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Murder rate and online fraud rises point to changing nature of crime

The first substantial increase in the murder rate for some years – up by 44 to 569 in the year to June in England and Wales – lies buried in a set of statistics that illustrate the changing nature of crime in an increasingly digital world.

Police-recorded crime figures include a 25% rise in “violence against the person” – a 16% rise for those involving injury; increases in public order offences; and an apparent 41% rise in rape and other recorded sexual offences.

The statisticians point to the latest official crime survey of England and Wales estimate of violent incidents remaining unchanged at 1.2 million and say the police figures largely reflect changes in their recording practices rather than a genuine rise in violent crime.

On top of this, the long-term fall in offences such as burglary and car crime since 1995 has continued for a further year, with an overall 8% fall in the official crime survey estimate, excluding online fraud and cybercrime.

The rise in the murder rate, however, which is not prone to changes in recording practices, can be seen as a warning that a turning point has been reached after 20 years in which England and Wales have become safer places to live.

The most startling figure perhaps is the 41% increase in the number of rapes and other sexual offences recorded by the police.

But the Office of National Statistics (ONS) believes that these figures are being driven by increased reporting to the police, and the police handling and recording of those reports. It hints at a recent change of culture in the handling of rape complaints, with officers now talking about “reports of rape” rather than referring to “allegations of rape” and the disbelief that that implied.

The police certainly believe this to be the case. As Jeff Farrar, of the National Police Chiefs’ Council, said of the 41% rise: “This directly reflects the efforts being made by forces to improve consistency in crime recording. Victims now have increased confidence in reporting sexual offences.” It is borne out by the evidence from the crime survey, which shows the proportion of sexual assault victims unchanged at less than 2%.

But the overall set of crime figures does confirm the changing nature of crime. The results of a field trial on online fraud and cybercrime based on interviewing 2,000 households between May and August produced the estimates of 5.1m online fraud incidents and 2.5m cybercrime offences in the past 12 months.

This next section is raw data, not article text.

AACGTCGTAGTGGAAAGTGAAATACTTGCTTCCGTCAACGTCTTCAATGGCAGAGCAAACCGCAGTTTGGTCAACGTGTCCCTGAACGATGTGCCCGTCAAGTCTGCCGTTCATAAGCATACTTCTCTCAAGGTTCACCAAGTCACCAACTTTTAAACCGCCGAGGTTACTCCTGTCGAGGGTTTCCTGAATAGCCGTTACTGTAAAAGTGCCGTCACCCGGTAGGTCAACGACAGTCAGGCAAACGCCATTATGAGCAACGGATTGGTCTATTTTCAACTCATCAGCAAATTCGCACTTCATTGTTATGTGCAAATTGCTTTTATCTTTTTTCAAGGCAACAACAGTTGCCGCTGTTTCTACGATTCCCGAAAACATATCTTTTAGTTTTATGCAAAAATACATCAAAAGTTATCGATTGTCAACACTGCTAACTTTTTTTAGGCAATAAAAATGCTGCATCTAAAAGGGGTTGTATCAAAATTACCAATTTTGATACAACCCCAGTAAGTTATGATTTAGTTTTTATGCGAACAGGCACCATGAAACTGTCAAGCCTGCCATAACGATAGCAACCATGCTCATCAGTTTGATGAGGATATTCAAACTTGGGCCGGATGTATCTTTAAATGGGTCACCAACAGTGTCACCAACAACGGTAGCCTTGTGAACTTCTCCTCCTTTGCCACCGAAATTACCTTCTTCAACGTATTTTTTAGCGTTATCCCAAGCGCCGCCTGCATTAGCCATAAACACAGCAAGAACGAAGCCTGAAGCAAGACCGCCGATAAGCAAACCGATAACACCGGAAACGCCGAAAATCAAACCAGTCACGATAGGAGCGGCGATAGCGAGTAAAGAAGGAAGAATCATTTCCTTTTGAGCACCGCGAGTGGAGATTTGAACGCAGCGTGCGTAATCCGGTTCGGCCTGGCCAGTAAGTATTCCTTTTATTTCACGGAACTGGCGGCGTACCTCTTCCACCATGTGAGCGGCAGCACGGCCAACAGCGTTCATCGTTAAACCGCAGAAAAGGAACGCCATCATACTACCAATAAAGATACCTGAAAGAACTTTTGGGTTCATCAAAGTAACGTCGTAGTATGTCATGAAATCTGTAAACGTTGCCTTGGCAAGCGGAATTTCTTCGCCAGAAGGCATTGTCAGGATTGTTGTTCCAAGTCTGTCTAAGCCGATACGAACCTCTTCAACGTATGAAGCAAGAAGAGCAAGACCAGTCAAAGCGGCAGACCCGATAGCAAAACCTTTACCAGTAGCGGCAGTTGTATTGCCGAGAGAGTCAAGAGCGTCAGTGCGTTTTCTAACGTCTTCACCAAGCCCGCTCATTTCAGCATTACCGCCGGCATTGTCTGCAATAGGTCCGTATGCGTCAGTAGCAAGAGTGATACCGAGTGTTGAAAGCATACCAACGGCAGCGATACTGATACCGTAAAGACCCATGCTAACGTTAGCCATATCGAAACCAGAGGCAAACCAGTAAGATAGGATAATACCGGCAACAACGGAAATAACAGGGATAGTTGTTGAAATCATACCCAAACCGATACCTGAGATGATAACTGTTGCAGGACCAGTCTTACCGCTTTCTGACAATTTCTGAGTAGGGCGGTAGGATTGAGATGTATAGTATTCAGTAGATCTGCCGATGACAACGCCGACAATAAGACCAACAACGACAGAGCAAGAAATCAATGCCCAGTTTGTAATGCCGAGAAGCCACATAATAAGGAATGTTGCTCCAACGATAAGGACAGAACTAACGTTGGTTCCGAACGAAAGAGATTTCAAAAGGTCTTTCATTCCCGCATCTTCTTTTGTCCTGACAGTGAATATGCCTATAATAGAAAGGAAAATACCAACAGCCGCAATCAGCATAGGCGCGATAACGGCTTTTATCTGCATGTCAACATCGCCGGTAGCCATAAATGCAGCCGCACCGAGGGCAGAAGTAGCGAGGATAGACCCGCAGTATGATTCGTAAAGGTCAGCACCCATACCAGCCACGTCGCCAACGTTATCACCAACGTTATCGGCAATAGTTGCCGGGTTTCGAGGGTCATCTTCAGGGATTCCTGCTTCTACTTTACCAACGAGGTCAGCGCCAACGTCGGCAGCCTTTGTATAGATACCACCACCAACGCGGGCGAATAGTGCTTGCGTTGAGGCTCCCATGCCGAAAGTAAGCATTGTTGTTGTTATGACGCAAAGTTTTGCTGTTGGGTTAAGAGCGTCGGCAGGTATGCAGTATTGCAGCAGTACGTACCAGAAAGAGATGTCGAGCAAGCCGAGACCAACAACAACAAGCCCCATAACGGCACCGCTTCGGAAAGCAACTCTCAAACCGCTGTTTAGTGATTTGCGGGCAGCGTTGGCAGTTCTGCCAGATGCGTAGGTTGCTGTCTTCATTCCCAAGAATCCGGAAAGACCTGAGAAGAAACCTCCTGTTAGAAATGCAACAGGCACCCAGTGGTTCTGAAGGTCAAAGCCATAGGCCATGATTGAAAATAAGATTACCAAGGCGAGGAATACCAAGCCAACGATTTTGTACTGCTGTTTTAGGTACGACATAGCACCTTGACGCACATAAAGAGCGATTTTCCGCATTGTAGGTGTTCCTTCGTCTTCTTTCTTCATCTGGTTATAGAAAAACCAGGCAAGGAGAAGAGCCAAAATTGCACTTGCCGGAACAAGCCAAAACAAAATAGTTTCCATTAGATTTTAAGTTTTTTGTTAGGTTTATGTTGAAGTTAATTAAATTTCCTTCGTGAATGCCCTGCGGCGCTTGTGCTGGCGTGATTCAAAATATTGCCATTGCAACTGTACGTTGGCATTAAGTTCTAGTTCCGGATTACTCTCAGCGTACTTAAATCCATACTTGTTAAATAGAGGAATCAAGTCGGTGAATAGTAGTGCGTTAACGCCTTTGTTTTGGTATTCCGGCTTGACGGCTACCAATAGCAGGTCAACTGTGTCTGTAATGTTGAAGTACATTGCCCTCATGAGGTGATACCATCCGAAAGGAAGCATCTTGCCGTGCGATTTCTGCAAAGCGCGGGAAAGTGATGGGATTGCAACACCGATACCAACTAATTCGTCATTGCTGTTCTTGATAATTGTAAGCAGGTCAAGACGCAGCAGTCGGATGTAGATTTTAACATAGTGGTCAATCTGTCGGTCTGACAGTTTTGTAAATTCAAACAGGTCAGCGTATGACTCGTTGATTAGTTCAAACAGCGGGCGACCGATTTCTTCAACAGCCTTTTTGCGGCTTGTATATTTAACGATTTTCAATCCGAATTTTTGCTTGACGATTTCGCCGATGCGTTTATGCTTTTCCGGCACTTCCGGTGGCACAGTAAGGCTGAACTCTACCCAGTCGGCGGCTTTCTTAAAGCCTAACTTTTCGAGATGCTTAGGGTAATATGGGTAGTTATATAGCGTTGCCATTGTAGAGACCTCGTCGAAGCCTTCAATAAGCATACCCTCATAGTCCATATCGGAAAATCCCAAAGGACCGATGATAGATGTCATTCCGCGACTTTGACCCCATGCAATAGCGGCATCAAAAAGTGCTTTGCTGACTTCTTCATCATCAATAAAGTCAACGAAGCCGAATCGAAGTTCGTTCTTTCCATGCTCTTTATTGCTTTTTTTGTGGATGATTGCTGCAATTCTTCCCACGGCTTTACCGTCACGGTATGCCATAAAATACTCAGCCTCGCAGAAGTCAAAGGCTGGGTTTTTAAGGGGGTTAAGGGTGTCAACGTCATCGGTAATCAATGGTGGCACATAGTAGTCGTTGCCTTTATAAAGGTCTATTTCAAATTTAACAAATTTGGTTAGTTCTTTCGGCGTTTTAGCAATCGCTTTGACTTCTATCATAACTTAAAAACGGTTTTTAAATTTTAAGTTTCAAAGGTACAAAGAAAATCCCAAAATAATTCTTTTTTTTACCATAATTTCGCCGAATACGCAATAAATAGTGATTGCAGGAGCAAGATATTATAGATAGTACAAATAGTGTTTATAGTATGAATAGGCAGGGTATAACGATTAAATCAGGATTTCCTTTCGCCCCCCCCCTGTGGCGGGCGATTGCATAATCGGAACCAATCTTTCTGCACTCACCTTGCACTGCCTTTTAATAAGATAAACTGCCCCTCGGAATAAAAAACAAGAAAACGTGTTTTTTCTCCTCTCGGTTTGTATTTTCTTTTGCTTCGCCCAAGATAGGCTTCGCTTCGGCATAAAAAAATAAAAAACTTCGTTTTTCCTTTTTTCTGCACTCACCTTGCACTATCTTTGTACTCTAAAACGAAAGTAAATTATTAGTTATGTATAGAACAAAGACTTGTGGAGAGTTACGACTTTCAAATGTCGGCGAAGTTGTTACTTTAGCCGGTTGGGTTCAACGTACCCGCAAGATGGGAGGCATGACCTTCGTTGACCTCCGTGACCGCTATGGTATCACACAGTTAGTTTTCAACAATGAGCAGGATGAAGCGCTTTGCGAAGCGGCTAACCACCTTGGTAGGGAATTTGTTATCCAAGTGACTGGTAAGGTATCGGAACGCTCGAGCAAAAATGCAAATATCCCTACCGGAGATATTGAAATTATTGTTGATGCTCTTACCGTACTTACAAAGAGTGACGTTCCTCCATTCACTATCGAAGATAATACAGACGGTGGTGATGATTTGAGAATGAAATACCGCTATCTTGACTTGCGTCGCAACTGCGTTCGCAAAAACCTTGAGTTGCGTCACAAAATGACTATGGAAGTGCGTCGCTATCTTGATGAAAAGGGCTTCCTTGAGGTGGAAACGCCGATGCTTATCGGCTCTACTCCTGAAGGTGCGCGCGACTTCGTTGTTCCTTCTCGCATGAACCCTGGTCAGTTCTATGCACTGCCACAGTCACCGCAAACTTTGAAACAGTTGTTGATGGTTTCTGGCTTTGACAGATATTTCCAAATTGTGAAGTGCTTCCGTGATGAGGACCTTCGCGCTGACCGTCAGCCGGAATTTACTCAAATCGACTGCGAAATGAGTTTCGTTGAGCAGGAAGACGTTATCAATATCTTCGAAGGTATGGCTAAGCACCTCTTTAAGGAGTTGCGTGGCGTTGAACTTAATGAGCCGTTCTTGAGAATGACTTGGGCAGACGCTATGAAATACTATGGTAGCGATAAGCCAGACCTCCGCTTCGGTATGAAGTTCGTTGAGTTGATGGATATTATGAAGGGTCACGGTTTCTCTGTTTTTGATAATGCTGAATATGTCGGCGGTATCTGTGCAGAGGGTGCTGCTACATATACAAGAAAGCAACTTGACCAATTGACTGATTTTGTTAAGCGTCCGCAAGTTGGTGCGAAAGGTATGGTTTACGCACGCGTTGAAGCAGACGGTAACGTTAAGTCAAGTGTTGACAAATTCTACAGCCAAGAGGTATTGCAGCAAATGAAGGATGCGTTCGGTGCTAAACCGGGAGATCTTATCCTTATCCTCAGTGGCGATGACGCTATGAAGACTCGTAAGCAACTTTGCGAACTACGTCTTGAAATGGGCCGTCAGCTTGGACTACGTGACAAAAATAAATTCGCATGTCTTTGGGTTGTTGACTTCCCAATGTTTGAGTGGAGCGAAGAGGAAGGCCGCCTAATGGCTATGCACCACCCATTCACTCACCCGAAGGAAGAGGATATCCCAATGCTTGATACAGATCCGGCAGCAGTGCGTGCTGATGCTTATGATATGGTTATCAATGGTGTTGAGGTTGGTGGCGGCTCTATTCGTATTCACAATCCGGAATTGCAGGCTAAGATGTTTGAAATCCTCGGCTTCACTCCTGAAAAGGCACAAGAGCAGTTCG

The ONS says the highest volume of incidents are generally those that involve little or no harm to those on the receiving end: it excludes from its estimates those occasions where the intended victim did not fall for the scam. These included cases where people just ignored a phishing email.

The ONS’s 5.1m online fraud estimate ranged from incidents where small numbers of individuals lost tens of thousands of pounds or more to the 14% of cases where people lost sums of less than £20. In nearly 40% of cases the loss involved was less than £100; the highest losses were in the region of £10,000 to £20,000. Most were fully compensated by the banks or building societies but for 22% – more than 1m incidents – that was not the case.

In the other new category of cybercrime, the field trial showed that the majority – 84% or 2.1m – involved people whose computer or phone was infected with a virus. The remaining 16% related to “unauthorised access to personal information” such as hacking of email or social media accounts. The statisticians say many people have anti-virus software installed and so may be unaware that they are victims of such attacks.

These new forms of crime have been growing in recent years but the decision to produce the first estimates for possible future inclusion in the official crime figures underlines the changing nature of crime.

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